Is Customer Service Worth The Cost?

September 22, 2015 at 9:38 am Leave a comment

I’m a skeptic when it comes to customer service.  All you have to do is visit a cavernous retail outlet with an abundant supply of everything but informed and courteous staff to realize that your average consumer is more than willing to trade service for a lower cost. I know that some people switched to credit unions out of disgust with banks, but I still believe that most of the disgruntled will end up going where they can get the best accounts and cheapest loans.

I’m bringing this up because it’s that time of year when senior staff and Boards gather to peer into their crystal balls and plan for the coming months and years ahead in an attempt to position credit union resources. In an ideal world your credit union could be all things to all people, providing great customer service, the cheapest loans in town and the most reasonable fees but the world is not ideal; No business of any size can survive doing all things for all people. Having put on my Captain Obvious hat, it follows that a planning session that doesn’t funnel staff and resources towards the areas where your credit union is most likely to see the greatest return is not a plan at all but a glorified wish list that leaves it up to staff to make the really tough decisions.

Against that backdrop one of the questions that most intrigues me is: Is customer service really worth it? This morning’s Liberty Street Blog contains an intriguing bit of research that attempts to answer this question in quantifiable terms. I would love to see someone apply a similar analytical framework to credit unions.

The researchers hypothesized that banks that spend more on customer service by, for example,  maximizing the number of ATMS or hiring more staff at the branch level, do a better job of attracting core deposits than other banks, To measure this premise they divided the noninterest expenses of community banks with under $1 billion in assets in   by their total assets. They found a clear correlation between the amount of money community banks invest in their service infrastructure and the amount of their core deposits. Specifically   “a higher noninterest expense profile is associated with more core deposits, lower funding costs, and fewer liquid assets.” They suggest that one possible explanation for this finding is that “a bank that provides better services attracts more core deposits, lowers its funding costs, and, because it faces lower liquidity risk, holds fewer liquid assets.”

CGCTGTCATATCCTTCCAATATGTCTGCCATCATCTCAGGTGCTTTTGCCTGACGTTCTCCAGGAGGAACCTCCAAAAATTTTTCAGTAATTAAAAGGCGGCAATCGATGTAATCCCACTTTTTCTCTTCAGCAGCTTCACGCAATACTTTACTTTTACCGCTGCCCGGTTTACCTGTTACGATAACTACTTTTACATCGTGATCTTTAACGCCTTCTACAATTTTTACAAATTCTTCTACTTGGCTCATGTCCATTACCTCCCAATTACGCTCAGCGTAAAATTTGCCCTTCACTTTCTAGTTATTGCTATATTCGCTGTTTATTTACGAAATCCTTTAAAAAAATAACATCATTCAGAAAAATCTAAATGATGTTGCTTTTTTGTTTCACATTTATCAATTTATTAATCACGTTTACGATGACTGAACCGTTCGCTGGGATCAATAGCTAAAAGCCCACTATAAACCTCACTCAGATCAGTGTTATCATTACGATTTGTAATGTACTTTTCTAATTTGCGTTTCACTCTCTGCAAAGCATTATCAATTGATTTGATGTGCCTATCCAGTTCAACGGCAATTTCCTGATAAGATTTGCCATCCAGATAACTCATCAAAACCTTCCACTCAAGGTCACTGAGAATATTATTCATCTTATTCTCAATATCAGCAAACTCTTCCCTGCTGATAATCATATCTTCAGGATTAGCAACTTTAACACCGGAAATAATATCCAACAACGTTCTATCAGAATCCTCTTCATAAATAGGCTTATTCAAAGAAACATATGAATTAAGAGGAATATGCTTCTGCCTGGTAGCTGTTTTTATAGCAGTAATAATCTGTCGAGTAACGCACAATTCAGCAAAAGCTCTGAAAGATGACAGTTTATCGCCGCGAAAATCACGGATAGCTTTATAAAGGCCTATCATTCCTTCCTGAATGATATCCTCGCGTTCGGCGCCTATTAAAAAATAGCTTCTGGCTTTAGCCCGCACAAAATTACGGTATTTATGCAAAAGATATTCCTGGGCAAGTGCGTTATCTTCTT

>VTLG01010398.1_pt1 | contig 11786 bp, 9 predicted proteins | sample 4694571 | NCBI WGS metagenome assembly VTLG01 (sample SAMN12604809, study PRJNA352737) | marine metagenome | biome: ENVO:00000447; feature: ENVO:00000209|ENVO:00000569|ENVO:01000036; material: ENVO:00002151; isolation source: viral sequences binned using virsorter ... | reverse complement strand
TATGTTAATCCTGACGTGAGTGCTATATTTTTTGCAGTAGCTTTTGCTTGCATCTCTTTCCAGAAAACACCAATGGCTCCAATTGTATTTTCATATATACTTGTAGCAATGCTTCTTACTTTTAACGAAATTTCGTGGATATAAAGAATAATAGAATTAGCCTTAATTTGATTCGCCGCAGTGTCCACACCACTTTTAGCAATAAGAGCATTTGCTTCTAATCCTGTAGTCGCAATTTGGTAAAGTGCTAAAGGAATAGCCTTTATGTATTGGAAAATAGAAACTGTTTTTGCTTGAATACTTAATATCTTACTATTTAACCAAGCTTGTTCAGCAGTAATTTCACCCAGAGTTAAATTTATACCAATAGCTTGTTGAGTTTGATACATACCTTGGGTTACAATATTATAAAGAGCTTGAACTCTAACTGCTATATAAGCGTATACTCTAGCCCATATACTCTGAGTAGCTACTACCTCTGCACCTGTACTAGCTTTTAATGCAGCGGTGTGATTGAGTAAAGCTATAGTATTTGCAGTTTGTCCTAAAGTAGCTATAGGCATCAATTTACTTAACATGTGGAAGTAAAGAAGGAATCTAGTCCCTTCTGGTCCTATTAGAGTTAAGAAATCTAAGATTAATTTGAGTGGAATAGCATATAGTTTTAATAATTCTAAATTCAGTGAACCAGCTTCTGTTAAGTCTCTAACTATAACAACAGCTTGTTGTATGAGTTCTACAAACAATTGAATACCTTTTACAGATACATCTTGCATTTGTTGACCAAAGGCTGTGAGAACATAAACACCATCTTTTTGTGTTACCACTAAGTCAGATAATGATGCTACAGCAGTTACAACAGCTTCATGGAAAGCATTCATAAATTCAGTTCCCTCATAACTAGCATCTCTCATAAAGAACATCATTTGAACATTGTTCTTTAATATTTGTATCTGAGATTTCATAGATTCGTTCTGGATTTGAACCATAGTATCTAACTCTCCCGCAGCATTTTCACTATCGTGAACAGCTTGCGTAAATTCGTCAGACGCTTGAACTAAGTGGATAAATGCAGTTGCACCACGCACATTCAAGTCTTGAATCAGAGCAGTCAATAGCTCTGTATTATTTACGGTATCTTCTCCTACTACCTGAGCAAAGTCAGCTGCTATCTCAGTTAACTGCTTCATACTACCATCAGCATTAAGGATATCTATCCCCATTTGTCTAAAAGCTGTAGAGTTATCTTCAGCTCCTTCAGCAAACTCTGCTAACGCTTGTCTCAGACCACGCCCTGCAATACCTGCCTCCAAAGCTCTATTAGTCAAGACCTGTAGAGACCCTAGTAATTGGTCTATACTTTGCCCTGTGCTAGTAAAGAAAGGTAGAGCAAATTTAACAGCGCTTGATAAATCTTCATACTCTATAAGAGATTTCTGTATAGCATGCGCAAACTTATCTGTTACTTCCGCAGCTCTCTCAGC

Does this mean that customer service should always be a top priority? Not necessarily. The research also suggests that there is no such thing as a free lunch. For example, those banks with higher operating costs also tend to have riskier lending portfolios. The researchers suggest that one possible reason for this correlation might be that the more “sticky” a bank’s deposits are as a result of customer loyalty the more aggressively a bank feels it can use these deposits. I would suggest that another possible reason is that these banks end up having more members precisely because they have lower lending standards not because of great customer service.

Don’t get me wrong. I understand that Banking is a customer service business and it doesn’t cost you much to expect your employees to politely deal with members. What I am suggesting is that a primary emphasis on a strong customer service infrastructure isn’t without some very real risks and may be a distraction from a discussion of the types of initiatives that really would increase your credit union’s growth. After all, there are many struggling credit unions that are beloved by their members.

Here is the research




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Authored By:

Henry Meier, Esq., General Counsel, New York Credit Union Association.

The views Henry expresses are Henry’s alone and do not necessarily reflect the views of the Association.

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